Throughout the 1960s and ‘70s, the instrument matured, from the introduction of the Fender Jazz Bass in 1960, Gibson’s short-scale EB-3 and long-scale Thunderbird a couple of years later. By the early ’70s, the boutique bass market was beginning to appear, starting with the startlingly advanced based Alembic began building with active electronics and new materials, like carbon graphite prominently features. Music Man, founded by Forrest White, Tom Walker and Leo Fender introduced the Stingray bass in 1973, one of the first regular production basses to feature active electronics. A year previously, George Fullerton, another Fender alumnus had worked with Ernie Ball to develop the Earthwood bass, the first successful acoustic bass guitar, and the connection between former Fender designers and Ernie Ball led the way to today’s Ernie Ball Music Man line, where the Stingray is still available. By the mid-‘70s, we started to see the first 5- and 6-string basses from Alembic, Tobias and other boutique builders and by the end of the decade, this extended range basses were beginning to spill into regular production instruments.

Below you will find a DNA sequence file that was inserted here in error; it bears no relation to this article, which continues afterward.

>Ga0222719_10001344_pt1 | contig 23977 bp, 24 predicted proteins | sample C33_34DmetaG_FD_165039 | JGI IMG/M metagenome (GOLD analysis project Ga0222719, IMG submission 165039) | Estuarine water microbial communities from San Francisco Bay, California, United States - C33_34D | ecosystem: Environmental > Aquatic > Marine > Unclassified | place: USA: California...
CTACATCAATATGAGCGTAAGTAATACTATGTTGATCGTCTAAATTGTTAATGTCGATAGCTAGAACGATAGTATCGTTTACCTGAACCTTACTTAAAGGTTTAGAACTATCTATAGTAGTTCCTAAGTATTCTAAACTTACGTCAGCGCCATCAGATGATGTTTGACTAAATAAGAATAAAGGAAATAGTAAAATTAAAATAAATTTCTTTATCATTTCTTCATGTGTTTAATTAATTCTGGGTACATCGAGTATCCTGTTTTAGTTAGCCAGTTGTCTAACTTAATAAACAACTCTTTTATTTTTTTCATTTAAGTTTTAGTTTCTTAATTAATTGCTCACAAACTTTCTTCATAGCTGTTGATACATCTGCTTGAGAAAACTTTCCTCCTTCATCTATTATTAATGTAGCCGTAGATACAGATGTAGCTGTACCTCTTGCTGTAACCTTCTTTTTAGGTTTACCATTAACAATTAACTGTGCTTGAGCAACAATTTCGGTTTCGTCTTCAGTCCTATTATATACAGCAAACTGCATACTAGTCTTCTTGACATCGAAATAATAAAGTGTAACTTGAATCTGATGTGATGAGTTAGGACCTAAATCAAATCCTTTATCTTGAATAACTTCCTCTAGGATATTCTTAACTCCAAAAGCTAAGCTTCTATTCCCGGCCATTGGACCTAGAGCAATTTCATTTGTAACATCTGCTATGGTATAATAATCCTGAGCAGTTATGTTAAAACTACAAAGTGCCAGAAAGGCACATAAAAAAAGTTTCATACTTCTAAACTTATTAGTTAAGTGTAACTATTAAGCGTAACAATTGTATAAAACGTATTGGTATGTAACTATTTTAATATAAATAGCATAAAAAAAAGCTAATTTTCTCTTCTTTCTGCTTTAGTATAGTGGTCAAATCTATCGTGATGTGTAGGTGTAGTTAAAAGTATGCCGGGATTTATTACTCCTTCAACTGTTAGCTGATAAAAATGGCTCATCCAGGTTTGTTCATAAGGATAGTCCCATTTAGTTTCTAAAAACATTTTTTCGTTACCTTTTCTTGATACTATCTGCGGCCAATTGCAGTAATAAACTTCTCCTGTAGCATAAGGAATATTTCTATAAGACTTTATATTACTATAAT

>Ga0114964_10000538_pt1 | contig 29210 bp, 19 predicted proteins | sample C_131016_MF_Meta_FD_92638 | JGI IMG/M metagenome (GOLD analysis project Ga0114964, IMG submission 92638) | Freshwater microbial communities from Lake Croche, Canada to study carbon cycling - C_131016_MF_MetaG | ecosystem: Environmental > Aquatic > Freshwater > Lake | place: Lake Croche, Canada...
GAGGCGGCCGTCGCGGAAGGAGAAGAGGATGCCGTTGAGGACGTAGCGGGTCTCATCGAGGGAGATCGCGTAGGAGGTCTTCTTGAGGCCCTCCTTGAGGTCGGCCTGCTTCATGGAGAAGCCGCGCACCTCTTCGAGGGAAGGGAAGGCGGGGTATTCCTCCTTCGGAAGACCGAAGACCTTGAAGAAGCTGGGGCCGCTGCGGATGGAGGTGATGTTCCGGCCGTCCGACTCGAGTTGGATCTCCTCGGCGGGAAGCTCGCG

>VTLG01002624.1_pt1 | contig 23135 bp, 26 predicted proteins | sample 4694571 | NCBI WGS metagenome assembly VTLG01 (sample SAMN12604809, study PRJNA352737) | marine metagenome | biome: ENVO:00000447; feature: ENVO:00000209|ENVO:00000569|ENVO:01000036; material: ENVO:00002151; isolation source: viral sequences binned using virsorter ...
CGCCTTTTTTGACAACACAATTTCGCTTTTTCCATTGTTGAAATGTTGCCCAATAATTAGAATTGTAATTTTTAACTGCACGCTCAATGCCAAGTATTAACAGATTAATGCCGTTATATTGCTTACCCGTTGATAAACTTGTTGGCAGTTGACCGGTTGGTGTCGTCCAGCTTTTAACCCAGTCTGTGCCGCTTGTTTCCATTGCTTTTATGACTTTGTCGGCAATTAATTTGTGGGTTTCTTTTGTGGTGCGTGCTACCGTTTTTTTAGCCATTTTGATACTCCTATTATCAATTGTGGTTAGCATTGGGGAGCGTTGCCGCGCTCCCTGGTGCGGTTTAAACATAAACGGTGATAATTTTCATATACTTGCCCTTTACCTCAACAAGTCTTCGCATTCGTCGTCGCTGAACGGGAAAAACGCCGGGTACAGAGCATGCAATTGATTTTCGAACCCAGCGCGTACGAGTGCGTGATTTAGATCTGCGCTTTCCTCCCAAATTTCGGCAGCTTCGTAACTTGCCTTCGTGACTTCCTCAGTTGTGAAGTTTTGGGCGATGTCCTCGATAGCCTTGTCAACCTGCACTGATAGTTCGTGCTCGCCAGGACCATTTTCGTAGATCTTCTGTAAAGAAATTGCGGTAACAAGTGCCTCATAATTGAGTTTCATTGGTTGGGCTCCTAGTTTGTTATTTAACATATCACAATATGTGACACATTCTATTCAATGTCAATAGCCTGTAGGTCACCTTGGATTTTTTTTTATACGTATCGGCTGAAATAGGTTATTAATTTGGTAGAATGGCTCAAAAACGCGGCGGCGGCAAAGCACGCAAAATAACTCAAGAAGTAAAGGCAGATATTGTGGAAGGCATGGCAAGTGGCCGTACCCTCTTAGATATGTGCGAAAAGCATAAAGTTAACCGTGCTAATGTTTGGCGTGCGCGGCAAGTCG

The 1980’s saw Ned Steinberger develop the headless bass and pioneer further use of modern high-tech materials in guitar construction. It was also the birth of new brands like Warwick, Spector, Fodera and many others who pushed forward the evolution of the bass guitar, expanding the choices in body styles, pickups and electronics. The innovation has never stopped since and bass design keeps pushing toward a future and it’s all about that bass. The bass guitar is still a showpiece of how new technologies find their way into instrument design. Every year, there’s some new idea, some clever twist on a previous concept that finds its way into the world of basses, and you’ll always find it here, at Musician’s Friend.